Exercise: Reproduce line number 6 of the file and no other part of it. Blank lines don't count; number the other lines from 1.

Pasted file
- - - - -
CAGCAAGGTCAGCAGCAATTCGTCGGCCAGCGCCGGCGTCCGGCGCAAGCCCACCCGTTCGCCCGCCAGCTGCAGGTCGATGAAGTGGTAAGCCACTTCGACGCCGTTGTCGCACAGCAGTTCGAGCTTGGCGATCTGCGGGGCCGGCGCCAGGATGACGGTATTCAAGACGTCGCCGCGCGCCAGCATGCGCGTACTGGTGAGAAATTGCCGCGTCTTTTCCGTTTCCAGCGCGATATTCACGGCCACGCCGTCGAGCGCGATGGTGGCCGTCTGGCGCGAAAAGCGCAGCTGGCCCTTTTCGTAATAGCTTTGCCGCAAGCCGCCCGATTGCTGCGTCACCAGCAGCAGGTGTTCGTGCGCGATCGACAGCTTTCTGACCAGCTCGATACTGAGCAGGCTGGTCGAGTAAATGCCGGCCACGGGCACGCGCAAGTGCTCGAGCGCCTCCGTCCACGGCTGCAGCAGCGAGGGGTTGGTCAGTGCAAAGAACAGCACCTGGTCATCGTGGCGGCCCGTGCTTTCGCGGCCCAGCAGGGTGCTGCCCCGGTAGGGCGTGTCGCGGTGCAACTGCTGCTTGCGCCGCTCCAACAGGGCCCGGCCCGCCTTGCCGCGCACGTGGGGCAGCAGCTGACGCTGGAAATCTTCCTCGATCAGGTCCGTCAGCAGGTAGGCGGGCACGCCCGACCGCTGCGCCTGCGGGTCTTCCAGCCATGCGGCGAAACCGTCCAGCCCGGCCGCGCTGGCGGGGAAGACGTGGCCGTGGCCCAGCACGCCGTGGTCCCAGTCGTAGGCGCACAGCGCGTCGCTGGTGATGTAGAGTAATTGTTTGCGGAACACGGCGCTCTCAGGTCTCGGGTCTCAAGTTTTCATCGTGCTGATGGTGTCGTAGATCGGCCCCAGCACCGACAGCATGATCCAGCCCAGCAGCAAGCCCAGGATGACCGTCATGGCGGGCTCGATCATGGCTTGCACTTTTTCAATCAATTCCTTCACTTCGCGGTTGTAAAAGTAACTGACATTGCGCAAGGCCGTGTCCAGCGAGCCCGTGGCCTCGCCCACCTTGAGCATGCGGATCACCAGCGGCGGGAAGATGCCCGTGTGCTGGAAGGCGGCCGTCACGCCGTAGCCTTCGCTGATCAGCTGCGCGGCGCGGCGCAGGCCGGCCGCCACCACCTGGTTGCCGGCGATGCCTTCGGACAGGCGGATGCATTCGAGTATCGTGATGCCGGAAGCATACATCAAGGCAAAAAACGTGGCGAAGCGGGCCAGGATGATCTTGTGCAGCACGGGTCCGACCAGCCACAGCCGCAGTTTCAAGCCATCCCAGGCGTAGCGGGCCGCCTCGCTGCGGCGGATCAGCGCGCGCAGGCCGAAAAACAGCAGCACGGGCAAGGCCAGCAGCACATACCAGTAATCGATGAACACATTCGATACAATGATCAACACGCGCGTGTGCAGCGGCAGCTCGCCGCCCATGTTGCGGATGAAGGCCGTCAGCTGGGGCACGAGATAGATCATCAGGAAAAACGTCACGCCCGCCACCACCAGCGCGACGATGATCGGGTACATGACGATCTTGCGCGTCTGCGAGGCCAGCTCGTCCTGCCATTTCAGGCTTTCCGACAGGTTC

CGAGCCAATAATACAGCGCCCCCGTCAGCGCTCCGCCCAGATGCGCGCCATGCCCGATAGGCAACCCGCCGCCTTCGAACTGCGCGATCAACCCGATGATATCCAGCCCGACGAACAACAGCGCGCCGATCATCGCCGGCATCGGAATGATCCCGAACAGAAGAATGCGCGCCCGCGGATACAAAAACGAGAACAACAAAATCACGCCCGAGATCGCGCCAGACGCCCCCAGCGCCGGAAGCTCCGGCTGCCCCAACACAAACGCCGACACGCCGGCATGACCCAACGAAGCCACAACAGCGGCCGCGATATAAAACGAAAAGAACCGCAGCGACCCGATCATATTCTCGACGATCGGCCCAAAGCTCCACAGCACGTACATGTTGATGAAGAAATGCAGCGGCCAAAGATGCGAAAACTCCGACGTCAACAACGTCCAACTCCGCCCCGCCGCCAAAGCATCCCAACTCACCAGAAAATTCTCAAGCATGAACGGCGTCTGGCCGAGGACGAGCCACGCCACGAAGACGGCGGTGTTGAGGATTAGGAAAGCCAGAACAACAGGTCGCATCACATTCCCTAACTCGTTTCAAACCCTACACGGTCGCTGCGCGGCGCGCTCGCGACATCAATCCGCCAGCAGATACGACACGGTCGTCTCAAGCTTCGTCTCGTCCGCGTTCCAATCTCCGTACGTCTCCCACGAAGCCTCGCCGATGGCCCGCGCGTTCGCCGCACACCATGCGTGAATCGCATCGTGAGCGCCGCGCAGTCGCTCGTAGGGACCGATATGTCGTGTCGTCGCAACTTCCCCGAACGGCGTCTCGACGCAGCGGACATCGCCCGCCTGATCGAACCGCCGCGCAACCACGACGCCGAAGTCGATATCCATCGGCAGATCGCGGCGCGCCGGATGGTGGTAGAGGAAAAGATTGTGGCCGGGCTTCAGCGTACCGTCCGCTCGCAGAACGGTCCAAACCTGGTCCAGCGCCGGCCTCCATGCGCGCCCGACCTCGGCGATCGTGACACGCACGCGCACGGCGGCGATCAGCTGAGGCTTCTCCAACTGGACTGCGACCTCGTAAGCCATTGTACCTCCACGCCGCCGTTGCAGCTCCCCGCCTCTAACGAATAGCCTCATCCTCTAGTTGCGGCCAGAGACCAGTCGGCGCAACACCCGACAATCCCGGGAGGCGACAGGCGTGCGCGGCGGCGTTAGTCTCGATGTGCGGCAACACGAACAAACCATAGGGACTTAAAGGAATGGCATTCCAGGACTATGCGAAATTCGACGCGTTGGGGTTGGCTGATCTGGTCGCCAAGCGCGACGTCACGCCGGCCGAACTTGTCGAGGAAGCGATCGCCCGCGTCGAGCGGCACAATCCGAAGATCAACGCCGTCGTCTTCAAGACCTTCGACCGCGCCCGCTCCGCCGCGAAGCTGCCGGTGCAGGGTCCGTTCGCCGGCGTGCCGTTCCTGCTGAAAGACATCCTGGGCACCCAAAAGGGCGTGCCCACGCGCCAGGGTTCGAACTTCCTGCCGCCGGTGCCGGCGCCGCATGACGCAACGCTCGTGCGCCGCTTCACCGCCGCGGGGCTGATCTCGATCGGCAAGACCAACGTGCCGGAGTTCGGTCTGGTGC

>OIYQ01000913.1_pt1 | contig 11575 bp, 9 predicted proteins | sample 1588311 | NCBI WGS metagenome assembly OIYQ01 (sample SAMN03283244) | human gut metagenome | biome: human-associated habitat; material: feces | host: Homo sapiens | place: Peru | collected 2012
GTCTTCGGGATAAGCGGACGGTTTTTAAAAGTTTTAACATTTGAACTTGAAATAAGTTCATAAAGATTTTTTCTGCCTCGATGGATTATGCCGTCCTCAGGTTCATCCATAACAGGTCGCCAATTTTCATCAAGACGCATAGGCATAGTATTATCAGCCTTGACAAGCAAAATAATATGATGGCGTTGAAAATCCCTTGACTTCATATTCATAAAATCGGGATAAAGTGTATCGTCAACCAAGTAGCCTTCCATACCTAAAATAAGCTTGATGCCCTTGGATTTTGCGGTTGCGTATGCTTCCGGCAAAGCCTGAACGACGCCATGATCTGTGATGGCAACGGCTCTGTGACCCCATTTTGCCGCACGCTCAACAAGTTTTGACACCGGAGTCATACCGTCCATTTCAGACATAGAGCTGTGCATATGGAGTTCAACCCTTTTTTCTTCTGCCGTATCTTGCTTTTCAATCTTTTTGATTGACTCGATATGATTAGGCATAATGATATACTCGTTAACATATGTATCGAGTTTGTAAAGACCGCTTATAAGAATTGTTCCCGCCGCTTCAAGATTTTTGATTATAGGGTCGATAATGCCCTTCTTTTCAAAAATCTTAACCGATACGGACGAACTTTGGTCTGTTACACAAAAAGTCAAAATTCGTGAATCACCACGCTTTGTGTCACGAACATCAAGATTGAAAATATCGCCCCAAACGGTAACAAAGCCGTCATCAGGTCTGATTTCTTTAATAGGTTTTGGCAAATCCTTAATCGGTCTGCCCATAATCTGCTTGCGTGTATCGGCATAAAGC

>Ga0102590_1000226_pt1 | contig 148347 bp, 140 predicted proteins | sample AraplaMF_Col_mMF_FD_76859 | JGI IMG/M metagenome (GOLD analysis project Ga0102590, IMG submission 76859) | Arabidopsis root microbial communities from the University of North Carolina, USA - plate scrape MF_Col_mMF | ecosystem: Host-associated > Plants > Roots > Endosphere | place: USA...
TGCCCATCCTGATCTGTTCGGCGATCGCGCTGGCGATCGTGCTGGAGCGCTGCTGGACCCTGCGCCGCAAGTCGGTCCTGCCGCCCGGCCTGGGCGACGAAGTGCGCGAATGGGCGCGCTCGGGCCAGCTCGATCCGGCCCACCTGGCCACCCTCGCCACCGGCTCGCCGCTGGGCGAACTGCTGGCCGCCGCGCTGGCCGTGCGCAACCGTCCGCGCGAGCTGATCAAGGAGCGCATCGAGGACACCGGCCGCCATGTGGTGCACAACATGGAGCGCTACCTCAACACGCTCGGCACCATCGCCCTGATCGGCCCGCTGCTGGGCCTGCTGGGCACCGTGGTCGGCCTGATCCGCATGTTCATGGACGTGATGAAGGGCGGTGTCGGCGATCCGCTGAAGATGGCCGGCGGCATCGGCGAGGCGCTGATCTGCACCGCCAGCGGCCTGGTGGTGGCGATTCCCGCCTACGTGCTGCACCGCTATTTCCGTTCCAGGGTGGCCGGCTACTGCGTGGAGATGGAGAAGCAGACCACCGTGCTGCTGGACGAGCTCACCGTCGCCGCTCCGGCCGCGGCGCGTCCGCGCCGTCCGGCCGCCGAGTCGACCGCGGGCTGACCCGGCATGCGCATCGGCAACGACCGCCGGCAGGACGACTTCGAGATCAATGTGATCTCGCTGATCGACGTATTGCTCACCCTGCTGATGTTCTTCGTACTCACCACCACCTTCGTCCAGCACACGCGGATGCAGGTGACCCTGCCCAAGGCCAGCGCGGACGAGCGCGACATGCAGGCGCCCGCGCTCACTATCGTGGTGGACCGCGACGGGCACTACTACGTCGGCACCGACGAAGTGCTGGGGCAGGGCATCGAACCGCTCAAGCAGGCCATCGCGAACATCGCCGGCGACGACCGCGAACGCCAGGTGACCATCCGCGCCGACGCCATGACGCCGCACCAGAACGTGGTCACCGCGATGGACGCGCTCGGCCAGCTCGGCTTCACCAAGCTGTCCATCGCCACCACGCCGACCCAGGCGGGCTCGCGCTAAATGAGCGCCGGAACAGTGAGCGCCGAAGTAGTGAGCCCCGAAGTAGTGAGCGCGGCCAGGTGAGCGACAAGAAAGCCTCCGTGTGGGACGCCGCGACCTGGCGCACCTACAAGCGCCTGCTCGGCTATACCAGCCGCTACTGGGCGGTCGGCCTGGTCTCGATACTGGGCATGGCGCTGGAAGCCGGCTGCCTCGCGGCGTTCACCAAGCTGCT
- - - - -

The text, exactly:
TGCCCATCCTGATCTGTTCGGCGATCGCGCTGGCGATCGTGCTGGAGCGCTGCTGGACCCTGCGCCGCAAGTCGGTCCTGCCGCCCGGCCTGGGCGACGAAGTGCGCGAATGGGCGCGCTCGGGCCAGCTCGATCCGGCCCACCTGGCCACCCTCGCCACCGGCTCGCCGCTGGGCGAACTGCTGGCCGCCGCGCTGGCCGTGCGCAACCGTCCGCGCGAGCTGATCAAGGAGCGCATCGAGGACACCGGCCGCCATGTGGTGCACAACATGGAGCGCTACCTCAACACGCTCGGCACCATCGCCCTGATCGGCCCGCTGCTGGGCCTGCTGGGCACCGTGGTCGGCCTGATCCGCATGTTCATGGACGTGATGAAGGGCGGTGTCGGCGATCCGCTGAAGATGGCCGGCGGCATCGGCGAGGCGCTGATCTGCACCGCCAGCGGCCTGGTGGTGGCGATTCCCGCCTACGTGCTGCACCGCTATTTCCGTTCCAGGGTGGCCGGCTACTGCGTGGAGATGGAGAAGCAGACCACCGTGCTGCTGGACGAGCTCACCGTCGCCGCTCCGGCCGCGGCGCGTCCGCGCCGTCCGGCCGCCGAGTCGACCGCGGGCTGACCCGGCATGCGCATCGGCAACGACCGCCGGCAGGACGACTTCGAGATCAATGTGATCTCGCTGATCGACGTATTGCTCACCCTGCTGATGTTCTTCGTACTCACCACCACCTTCGTCCAGCACACGCGGATGCAGGTGACCCTGCCCAAGGCCAGCGCGGACGAGCGCGACATGCAGGCGCCCGCGCTCACTATCGTGGTGGACCGCGACGGGCACTACTACGTCGGCACCGACGAAGTGCTGGGGCAGGGCATCGAACCGCTCAAGCAGGCCATCGCGAACATCGCCGGCGACGACCGCGAACGCCAGGTGACCATCCGCGCCGACGCCATGACGCCGCACCAGAACGTGGTCACCGCGATGGACGCGCTCGGCCAGCTCGGCTTCACCAAGCTGTCCATCGCCACCACGCCGACCCAGGCGGGCTCGCGCTAAATGAGCGCCGGAACAGTGAGCGCCGAAGTAGTGAGCCCCGAAGTAGTGAGCGCGGCCAGGTGAGCGACAAGAAAGCCTCCGTGTGGGACGCCGCGACCTGGCGCACCTACAAGCGCCTGCTCGGCTATACCAGCCGCTACTGGGCGGTCGGCCTGGTCTCGATACTGGGCATGGCGCTGGAAGCCGGCTGCCTCGCGGCGTTCACCAAGCTGCT